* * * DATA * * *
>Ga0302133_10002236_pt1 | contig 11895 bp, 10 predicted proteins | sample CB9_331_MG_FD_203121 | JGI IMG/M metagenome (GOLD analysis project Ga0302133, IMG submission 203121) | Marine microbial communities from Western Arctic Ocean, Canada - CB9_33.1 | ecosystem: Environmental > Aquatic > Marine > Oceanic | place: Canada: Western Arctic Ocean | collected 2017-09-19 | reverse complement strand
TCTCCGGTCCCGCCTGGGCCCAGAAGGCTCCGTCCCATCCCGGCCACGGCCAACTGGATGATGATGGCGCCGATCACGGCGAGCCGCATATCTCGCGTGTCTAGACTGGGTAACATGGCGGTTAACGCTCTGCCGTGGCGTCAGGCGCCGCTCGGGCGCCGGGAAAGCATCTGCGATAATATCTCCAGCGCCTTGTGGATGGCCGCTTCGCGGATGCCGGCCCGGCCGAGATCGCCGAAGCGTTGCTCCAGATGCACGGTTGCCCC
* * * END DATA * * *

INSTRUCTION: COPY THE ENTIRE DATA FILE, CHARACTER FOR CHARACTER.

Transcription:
>Ga0302133_10002236_pt1 | contig 11895 bp, 10 predicted proteins | sample CB9_331_MG_FD_203121 | JGI IMG/M metagenome (GOLD analysis project Ga0302133, IMG submission 203121) | Marine microbial communities from Western Arctic Ocean, Canada - CB9_33.1 | ecosystem: Environmental > Aquatic > Marine > Oceanic | place: Canada: Western Arctic Ocean | collected 2017-09-19 | reverse complement strand
TCTCCGGTCCCGCCTGGGCCCAGAAGGCTCCGTCCCATCCCGGCCACGGCCAACTGGATGATGATGGCGCCGATCACGGCGAGCCGCATATCTCGCGTGTCTAGACTGGGTAACATGGCGGTTAACGCTCTGCCGTGGCGTCAGGCGCCGCTCGGGCGCCGGGAAAGCATCTGCGATAATATCTCCAGCGCCTTGTGGATGGCCGCTTCGCGGATGCCGGCCCGGCCGAGATCGCCGAAGCGTTGCTCCAGATGCACGGTTGCCCC